The individualistic, winner-take-all zeitgeist of modern times is to blame for many of the crises we presently face in our society, particularly the excesses of the financial sector, with its insistence on a bigger and better profit every year, at any cost.
Before being jailed for his part in energy company Enron’s vast array of fraudulent activities, CEO Jeffrey Skilling bragged that his favorite book was neo-Darwinist Richard Dawkin’s The Selfish Gene, and periodically fired the entirety of those of his workforce achieving the bottom 10 per cent results as a means of improving the overall ‘fitness’ of the herd.
This mindset is responsible for the raft of deceit that now goes on in every sector of society, from the 50 per cent of college students now known to cheat on exams to corporate cheating, even in sectors designed for the public interest.
The competitive impulse that is now a major part of our self-definition and that forms the undercurrent of all our lives is the same mindset that has created every one of the large global crises now threatening to destroy us.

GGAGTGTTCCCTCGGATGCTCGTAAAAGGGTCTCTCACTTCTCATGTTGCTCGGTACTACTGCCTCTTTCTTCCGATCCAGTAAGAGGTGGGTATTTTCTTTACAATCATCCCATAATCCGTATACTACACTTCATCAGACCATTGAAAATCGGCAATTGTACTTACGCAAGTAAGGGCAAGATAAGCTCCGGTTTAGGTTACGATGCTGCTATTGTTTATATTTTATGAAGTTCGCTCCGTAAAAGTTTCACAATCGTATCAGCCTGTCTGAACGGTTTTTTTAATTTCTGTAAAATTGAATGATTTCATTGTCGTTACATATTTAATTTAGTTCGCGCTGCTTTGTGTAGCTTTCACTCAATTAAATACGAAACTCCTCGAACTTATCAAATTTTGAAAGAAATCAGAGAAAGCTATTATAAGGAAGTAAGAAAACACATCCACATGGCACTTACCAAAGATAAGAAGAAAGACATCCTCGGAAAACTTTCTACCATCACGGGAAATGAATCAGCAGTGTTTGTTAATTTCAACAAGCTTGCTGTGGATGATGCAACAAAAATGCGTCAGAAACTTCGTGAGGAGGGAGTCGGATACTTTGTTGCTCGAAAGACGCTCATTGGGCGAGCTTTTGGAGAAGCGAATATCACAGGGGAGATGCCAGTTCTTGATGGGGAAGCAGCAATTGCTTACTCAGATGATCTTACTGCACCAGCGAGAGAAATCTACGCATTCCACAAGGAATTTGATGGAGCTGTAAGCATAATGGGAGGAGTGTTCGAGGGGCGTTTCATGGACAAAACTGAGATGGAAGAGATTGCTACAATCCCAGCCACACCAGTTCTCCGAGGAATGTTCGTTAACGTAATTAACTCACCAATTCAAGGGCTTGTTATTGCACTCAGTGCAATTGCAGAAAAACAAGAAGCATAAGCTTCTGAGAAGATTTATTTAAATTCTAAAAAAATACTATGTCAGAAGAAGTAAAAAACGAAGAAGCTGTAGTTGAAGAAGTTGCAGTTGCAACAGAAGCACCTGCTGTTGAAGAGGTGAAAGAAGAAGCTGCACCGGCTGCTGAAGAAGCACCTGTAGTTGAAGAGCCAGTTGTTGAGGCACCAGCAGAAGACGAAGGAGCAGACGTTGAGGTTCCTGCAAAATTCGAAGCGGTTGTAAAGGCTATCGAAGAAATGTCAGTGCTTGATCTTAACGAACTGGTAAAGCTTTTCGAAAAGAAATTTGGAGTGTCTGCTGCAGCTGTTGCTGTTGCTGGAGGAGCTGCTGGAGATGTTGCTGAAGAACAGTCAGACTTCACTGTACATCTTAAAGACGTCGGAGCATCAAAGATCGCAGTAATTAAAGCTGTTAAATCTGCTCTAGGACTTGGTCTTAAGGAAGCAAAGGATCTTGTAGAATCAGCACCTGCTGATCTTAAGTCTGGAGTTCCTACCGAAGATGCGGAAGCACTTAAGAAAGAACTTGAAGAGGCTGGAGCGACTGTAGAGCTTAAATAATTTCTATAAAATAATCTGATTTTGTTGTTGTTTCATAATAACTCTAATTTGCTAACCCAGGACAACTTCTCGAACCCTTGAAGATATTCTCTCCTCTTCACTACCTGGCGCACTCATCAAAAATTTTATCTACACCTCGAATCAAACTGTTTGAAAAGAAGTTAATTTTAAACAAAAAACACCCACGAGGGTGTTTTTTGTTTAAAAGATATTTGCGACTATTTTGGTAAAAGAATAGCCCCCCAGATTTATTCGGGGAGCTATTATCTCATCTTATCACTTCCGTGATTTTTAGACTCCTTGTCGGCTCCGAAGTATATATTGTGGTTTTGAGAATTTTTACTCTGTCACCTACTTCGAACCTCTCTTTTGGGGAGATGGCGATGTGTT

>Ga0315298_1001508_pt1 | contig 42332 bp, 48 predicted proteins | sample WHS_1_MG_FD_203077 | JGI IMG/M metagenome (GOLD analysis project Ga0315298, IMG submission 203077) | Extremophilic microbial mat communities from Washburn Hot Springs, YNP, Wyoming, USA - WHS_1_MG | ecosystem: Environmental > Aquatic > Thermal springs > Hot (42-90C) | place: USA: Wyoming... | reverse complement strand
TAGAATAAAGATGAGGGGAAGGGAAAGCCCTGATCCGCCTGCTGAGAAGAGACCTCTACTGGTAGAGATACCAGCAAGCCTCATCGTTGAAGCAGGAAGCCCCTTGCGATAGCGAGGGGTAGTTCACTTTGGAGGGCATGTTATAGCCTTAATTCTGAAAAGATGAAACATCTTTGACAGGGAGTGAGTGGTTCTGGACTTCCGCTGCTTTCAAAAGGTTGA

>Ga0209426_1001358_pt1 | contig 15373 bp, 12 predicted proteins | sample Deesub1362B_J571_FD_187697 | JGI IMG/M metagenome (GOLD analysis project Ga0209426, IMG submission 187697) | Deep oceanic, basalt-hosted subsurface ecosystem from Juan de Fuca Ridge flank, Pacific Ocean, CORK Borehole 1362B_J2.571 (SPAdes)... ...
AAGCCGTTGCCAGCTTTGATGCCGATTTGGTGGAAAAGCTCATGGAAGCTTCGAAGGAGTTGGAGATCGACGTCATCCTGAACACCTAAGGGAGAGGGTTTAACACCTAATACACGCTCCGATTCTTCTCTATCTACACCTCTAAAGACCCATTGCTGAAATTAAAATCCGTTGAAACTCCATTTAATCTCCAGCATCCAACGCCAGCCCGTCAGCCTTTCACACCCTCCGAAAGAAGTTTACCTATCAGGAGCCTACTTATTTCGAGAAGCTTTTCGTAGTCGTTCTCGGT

If we can teach children that stealing drama roles aren’t the rules of the game, in my view, we will begin to heal our world.

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Lynne McTaggart

Lynne McTaggart is an award-winning journalist and the author of seven books, including the worldwide international bestsellers The Power of Eight, The Field, The Intention Experiment and The Bond, all considered seminal books of the New Science and now translated into some 30 languages.

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11 comments on “Where competition begins”

  1. thank you for this. As an ex school teacher I saw, too often, how children ‘pushed’ to achieve resulted in an unhappy child who became either increasingly isolated and would do anything to be one of the in-crowd or had few social skills. Sad.

  2. Thank you for sharing this very important point, occurring in all aspects of society.
    A few years back, I attended a University community leader luncheon. As I sat and listened to an Alumnus, in shock!. A University contributor and community business leader, shared how he was successful at his business. He does whatever it takes to succeed over the competition, and that he will steal from the competition to keep them at bay.
    I went back to my Professor of a business class I was in and shared this with him. He said “that’s business,” as one can imagine I was appalled.
    This seems to be a common thread among business today and as you can see Universities support it and teach this in Economics as well.